First United Methodist Church

Posted On November 15, 2009

Filed under Religion

Comments Dropped one response

FUMC

Aberdeen, S.D. Nov. 8, 2009. United Methodist.

Enthusiasm level (1 to 10, highest 10): 7 (participatory mainstream protestant congregation)

Average age of congregation: Many white, fluffy heads mixed with young families

Serves donuts/coffee: Yes! Thanks to Dennis and Mary Kautz’s 35th wedding anniversary

Dressy Attire: jeans galore

Believes in Hell: yes

Sermon quote: “The world is on fire. It is collapsing around us.”

I feel vaguely uncomfortable when people pray aloud for me.

This week, I returned to my hometown in Aberdeen, South Dakota, and joined my parents at my childhood church, First United Methodist Church. It’s a hybrid of historical brick and beautiful Tiffany stained-glass windows, dwarfed by a large stone addition of spacious new classrooms, a gym and kitchen.

I sat in a bare, open classroom with my parents at their Sunday school class, when the group leader asked for members to offer their joys and concerns for the morning prayer. My presence was a joy, said my mother (gosh, thanks Mom!). So the group prayed for me and my safe trip home. Luckily, everyone had their head down so they couldn’t see the look on my face, where I’m sure I conveyed a juxtaposition of pleasant contentment and don’t-waste-your-breath skepticism.

After the class, we trekked over to the church’s sanctuary for the service.

The church has changed a lot from when I was a kid. Above the pulpits, on either side, projectors beam onto walls with lyrics of praise songs, inspirational images and sometimes a video. No matter how far we progress with technology, this always seems like an anachronism to me.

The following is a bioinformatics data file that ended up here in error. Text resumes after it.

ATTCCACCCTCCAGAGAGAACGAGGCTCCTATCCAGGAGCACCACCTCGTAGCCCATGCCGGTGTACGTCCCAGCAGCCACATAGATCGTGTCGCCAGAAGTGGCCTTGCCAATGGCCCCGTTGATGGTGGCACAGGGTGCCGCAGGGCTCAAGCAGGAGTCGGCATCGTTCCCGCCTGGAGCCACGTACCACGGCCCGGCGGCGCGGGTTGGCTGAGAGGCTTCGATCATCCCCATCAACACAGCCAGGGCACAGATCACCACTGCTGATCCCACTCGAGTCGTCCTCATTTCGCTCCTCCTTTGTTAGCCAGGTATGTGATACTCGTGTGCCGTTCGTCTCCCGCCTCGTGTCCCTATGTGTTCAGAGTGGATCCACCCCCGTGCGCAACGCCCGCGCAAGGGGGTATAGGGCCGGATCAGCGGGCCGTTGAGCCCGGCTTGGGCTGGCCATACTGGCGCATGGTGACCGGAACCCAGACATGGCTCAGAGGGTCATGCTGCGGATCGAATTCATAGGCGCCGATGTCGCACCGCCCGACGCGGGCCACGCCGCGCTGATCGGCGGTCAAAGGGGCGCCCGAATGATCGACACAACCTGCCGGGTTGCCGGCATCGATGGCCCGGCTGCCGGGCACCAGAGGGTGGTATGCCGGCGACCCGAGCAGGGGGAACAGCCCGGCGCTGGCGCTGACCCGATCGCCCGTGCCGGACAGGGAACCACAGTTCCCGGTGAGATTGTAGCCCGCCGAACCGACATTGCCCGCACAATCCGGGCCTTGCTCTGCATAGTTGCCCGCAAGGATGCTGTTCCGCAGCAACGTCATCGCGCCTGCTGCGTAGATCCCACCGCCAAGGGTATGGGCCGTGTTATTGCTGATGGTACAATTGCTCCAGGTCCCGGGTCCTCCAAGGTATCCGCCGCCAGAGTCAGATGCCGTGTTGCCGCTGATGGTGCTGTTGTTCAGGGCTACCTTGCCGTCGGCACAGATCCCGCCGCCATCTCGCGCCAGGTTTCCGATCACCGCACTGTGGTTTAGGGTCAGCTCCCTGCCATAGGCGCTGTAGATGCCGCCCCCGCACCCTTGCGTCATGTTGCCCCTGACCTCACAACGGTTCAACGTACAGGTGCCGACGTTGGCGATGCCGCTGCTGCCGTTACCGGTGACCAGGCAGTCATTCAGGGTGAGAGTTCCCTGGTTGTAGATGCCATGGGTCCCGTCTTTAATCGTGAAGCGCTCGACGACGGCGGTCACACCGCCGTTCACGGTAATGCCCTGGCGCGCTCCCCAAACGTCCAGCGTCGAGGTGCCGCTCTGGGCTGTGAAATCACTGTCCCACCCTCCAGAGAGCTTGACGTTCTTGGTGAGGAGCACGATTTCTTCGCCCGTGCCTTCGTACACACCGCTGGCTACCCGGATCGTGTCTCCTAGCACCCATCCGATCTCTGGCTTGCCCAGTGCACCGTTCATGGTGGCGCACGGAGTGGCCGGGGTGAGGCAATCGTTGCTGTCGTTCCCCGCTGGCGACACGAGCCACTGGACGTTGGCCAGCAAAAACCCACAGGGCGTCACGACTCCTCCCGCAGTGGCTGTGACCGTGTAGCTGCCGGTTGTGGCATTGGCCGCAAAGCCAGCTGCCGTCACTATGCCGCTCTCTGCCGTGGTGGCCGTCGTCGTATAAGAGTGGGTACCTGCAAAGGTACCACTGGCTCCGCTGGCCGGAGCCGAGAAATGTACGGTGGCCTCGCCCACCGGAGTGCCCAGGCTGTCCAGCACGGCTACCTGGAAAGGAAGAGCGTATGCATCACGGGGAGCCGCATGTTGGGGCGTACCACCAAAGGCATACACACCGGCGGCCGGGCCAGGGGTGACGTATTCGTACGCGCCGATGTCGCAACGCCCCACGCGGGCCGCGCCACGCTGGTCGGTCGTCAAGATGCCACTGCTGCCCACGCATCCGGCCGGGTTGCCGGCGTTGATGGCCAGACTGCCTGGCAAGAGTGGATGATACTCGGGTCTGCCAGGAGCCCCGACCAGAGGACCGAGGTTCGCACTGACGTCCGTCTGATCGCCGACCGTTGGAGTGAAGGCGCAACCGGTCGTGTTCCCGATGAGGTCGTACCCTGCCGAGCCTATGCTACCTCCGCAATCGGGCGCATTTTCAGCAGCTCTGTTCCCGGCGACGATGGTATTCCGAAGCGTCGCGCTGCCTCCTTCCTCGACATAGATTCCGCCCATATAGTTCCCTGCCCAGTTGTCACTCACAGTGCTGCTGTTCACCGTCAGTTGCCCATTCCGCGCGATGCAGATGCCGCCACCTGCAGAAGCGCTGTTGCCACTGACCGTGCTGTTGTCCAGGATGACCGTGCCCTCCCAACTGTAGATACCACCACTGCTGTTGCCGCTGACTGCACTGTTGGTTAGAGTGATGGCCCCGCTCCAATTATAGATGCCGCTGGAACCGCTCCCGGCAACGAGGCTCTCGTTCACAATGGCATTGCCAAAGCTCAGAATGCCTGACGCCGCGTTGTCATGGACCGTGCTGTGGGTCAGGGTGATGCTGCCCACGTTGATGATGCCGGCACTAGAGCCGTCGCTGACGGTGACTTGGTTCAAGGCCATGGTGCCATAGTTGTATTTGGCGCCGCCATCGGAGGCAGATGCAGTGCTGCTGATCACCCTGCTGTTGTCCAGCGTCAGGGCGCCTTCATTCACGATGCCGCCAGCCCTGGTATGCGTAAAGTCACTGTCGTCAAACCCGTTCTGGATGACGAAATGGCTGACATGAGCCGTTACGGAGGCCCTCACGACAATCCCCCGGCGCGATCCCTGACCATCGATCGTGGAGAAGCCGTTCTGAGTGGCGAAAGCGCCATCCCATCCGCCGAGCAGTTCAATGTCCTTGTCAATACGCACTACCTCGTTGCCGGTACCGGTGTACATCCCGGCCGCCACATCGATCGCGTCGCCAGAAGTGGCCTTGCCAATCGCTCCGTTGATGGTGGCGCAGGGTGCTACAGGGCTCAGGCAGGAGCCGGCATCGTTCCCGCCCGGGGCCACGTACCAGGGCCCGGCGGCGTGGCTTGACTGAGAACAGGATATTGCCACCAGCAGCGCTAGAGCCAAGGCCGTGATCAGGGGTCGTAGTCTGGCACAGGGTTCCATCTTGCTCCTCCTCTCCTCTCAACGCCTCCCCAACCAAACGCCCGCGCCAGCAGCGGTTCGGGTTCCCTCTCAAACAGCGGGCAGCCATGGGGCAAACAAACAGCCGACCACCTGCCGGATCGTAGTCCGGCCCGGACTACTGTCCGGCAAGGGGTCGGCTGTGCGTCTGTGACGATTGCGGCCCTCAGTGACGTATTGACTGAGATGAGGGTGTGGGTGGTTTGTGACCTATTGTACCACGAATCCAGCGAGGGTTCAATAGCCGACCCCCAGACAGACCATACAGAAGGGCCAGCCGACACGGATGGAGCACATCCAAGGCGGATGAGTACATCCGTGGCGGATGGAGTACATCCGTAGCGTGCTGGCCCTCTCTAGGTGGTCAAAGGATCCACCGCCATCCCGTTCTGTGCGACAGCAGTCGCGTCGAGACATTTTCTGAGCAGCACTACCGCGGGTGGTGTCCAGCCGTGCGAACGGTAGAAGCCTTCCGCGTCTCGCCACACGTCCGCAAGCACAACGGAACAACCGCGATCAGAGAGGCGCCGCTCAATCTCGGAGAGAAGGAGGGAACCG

This week’s “video scripture” portrayed the Biblical figure Stephen yelling at Jewish leaders about their “uncircumcised hearts and ears.”  This mentally-disturbing image was made all the more bizarre by the thought that someone turned this speech into a video (don’t worry, they didn’t illustrate an uncircumcised heart, which I hear are less hygienic). The hostile Stephen, with a sheet draped over his head, spattered angry insults at the scowling, ugly men surrounding him in the temple.

Then, the pastor delivered his angry, scowling, fire-and-brimstone sermon. The pastor I remember from my childhood, who was kind, a gifted singer, moderate, non-judgmental and even defended Harry Potter, was utterly enraged. Like me and many others in the country, he seemed to be struggling to understand why a man would spray bullets on his fellow soldiers at Fort Hood, Texas.

His message was like a question: Is America being punished? For allowing men and men to marry, for gang violence, for the greed that brought down our financial system.

“As a Christian, we are at war with all religions of the world,” he said, after giving a quick warning that what he said would not be politically correct.

“They seek to degrade Christ… and replace him with another.”

(For those of you who check his sermon online, this line is not in there. But I wrote it down in my notes)

I left the sermon in silence, too shaken by it to comment to my parents. We went home and ate toast, with fried eggs dropped into the middle.

I realized that I’m much more comfortable with someone praying for me, rather than preaching like that.

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One Response to “First United Methodist Church”

  1. Peter

    You need to come to St Paul, MN and check out some of the churches for me. Maybe the Swedenborgian Church (they are very friendy, gray and serve food), the Cathedral, the Greek Orthodox Church, etc.

    I am enjoying the scouting- keep it up.

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